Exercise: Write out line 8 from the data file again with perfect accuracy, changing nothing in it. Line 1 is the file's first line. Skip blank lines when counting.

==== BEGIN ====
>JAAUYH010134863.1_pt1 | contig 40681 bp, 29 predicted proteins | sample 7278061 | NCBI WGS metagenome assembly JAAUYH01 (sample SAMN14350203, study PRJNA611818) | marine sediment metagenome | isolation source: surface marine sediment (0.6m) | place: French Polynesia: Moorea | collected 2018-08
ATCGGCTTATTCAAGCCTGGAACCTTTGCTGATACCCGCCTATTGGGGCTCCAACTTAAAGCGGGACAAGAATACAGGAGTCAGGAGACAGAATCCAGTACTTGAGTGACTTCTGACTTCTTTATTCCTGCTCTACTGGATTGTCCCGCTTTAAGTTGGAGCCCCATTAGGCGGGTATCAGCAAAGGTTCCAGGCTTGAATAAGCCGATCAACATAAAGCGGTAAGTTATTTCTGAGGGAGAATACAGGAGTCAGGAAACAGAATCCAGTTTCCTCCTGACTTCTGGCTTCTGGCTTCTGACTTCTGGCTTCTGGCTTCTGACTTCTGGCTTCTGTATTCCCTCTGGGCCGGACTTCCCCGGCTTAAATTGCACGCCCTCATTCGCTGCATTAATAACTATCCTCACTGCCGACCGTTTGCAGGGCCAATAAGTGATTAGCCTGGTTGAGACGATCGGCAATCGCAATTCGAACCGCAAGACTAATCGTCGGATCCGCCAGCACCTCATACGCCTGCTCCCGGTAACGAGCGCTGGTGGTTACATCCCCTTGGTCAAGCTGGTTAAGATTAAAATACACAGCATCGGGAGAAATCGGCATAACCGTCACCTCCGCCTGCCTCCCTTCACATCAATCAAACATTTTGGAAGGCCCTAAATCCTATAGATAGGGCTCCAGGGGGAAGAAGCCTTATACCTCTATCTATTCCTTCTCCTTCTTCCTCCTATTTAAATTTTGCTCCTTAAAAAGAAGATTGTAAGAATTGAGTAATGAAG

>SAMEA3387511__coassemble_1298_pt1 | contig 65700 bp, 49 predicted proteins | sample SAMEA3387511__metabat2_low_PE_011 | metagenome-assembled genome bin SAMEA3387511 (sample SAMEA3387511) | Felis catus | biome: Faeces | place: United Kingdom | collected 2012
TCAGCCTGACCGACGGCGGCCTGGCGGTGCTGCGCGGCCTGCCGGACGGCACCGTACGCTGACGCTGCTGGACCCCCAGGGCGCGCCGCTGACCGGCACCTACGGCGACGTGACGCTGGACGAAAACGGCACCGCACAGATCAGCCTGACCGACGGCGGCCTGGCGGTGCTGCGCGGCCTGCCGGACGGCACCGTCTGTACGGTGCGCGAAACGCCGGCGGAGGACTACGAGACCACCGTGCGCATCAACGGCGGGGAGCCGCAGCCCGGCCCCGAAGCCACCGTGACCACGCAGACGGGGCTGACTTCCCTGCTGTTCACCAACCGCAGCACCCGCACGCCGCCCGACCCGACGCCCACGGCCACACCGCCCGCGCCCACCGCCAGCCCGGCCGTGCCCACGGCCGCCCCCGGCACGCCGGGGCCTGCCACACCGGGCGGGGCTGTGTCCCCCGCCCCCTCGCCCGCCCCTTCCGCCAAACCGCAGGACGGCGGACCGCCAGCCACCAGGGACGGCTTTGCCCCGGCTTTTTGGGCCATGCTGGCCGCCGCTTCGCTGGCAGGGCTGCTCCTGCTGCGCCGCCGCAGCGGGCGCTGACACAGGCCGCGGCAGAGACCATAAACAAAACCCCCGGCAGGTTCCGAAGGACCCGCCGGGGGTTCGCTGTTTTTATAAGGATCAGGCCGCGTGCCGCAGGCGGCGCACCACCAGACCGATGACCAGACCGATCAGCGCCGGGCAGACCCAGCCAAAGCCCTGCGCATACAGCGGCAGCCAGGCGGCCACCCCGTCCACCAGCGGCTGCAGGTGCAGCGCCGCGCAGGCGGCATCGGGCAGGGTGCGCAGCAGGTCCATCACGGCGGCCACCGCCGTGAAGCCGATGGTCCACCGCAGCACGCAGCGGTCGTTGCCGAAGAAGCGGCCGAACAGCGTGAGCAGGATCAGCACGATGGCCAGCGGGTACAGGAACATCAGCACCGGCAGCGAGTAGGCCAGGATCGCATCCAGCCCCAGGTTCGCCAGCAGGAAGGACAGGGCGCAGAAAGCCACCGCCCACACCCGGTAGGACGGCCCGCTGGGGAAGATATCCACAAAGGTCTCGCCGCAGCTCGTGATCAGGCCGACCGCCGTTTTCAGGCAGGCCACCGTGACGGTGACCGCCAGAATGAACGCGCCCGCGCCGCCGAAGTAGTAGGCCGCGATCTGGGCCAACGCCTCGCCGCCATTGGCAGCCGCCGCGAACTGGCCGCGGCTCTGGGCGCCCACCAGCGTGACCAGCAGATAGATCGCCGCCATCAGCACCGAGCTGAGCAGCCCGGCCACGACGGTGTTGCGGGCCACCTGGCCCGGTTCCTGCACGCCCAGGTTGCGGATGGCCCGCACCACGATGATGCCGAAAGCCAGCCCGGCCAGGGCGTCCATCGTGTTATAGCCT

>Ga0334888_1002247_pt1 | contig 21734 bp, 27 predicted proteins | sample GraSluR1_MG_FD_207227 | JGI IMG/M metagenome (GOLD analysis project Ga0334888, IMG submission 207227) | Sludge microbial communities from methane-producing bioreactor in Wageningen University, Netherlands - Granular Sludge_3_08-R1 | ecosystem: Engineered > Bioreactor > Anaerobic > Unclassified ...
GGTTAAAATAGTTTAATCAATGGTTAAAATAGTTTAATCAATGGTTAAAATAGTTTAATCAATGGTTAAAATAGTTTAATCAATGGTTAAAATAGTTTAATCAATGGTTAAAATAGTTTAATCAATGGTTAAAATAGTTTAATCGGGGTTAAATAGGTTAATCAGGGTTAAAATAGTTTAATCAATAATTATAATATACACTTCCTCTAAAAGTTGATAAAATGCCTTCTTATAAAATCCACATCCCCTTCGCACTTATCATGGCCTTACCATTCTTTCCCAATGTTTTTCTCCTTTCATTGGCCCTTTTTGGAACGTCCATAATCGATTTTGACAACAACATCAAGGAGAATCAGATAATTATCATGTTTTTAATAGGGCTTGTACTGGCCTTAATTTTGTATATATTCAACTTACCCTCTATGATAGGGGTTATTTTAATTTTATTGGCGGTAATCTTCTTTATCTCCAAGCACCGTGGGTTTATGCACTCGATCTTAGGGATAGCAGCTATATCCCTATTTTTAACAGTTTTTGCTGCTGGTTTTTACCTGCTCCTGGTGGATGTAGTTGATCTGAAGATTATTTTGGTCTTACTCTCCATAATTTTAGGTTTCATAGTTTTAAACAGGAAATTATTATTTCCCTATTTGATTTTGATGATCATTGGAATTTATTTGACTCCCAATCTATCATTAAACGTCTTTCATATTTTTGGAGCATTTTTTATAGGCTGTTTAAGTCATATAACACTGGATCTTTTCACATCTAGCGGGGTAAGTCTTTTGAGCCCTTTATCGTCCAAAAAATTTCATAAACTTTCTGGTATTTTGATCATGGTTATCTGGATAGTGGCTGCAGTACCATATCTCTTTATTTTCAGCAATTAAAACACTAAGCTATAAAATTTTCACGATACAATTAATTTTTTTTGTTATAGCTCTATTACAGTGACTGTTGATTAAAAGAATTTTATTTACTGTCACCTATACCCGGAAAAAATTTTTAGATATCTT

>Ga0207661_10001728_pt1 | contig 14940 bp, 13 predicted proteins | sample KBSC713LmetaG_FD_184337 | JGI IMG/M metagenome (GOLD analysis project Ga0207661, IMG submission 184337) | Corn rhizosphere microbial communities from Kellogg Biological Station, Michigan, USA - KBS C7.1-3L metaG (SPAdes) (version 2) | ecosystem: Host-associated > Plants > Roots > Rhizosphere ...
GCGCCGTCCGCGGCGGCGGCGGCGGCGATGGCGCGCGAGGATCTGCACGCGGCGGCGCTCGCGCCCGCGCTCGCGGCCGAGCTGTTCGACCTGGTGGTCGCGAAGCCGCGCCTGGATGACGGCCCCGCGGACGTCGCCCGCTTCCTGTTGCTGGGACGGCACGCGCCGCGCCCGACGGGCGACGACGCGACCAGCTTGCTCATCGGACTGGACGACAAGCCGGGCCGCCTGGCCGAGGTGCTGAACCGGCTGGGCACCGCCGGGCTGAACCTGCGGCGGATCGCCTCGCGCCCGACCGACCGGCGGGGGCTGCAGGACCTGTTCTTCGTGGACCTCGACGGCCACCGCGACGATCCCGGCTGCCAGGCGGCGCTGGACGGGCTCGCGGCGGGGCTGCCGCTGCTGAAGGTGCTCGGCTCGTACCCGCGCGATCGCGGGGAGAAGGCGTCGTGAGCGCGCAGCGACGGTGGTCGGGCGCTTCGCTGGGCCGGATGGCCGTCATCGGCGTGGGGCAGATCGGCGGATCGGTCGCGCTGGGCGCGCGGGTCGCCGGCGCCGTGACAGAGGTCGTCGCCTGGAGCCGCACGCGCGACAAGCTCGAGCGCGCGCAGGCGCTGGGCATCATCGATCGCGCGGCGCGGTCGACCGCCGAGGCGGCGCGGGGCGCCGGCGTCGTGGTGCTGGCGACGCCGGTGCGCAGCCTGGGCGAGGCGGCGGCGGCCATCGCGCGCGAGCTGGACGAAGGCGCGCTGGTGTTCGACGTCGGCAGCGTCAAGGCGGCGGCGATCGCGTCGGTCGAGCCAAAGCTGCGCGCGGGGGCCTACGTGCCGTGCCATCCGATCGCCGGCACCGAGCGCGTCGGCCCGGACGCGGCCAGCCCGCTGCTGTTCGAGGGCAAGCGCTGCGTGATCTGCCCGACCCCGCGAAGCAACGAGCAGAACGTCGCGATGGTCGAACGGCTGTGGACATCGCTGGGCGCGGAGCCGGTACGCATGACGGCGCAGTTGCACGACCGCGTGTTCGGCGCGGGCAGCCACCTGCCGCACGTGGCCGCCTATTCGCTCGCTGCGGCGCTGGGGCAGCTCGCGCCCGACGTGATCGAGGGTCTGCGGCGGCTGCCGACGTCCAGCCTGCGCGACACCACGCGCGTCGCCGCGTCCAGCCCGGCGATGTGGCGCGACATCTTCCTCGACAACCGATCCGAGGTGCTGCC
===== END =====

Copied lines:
GCGCCGTCCGCGGCGGCGGCGGCGGCGATGGCGCGCGAGGATCTGCACGCGGCGGCGCTCGCGCCCGCGCTCGCGGCCGAGCTGTTCGACCTGGTGGTCGCGAAGCCGCGCCTGGATGACGGCCCCGCGGACGTCGCCCGCTTCCTGTTGCTGGGACGGCACGCGCCGCGCCCGACGGGCGACGACGCGACCAGCTTGCTCATCGGACTGGACGACAAGCCGGGCCGCCTGGCCGAGGTGCTGAACCGGCTGGGCACCGCCGGGCTGAACCTGCGGCGGATCGCCTCGCGCCCGACCGACCGGCGGGGGCTGCAGGACCTGTTCTTCGTGGACCTCGACGGCCACCGCGACGATCCCGGCTGCCAGGCGGCGCTGGACGGGCTCGCGGCGGGGCTGCCGCTGCTGAAGGTGCTCGGCTCGTACCCGCGCGATCGCGGGGAGAAGGCGTCGTGAGCGCGCAGCGACGGTGGTCGGGCGCTTCGCTGGGCCGGATGGCCGTCATCGGCGTGGGGCAGATCGGCGGATCGGTCGCGCTGGGCGCGCGGGTCGCCGGCGCCGTGACAGAGGTCGTCGCCTGGAGCCGCACGCGCGACAAGCTCGAGCGCGCGCAGGCGCTGGGCATCATCGATCGCGCGGCGCGGTCGACCGCCGAGGCGGCGCGGGGCGCCGGCGTCGTGGTGCTGGCGACGCCGGTGCGCAGCCTGGGCGAGGCGGCGGCGGCCATCGCGCGCGAGCTGGACGAAGGCGCGCTGGTGTTCGACGTCGGCAGCGTCAAGGCGGCGGCGATCGCGTCGGTCGAGCCAAAGCTGCGCGCGGGGGCCTACGTGCCGTGCCATCCGATCGCCGGCACCGAGCGCGTCGGCCCGGACGCGGCCAGCCCGCTGCTGTTCGAGGGCAAGCGCTGCGTGATCTGCCCGACCCCGCGAAGCAACGAGCAGAACGTCGCGATGGTCGAACGGCTGTGGACATCGCTGGGCGCGGAGCCGGTACGCATGACGGCGCAGTTGCACGACCGCGTGTTCGGCGCGGGCAGCCACCTGCCGCACGTGGCCGCCTATTCGCTCGCTGCGGCGCTGGGGCAGCTCGCGCCCGACGTGATCGAGGGTCTGCGGCGGCTGCCGACGTCCAGCCTGCGCGACACCACGCGCGTCGCCGCGTCCAGCCCGGCGATGTGGCGCGACATCTTCCTCGACAACCGATCCGAGGTGCTGCC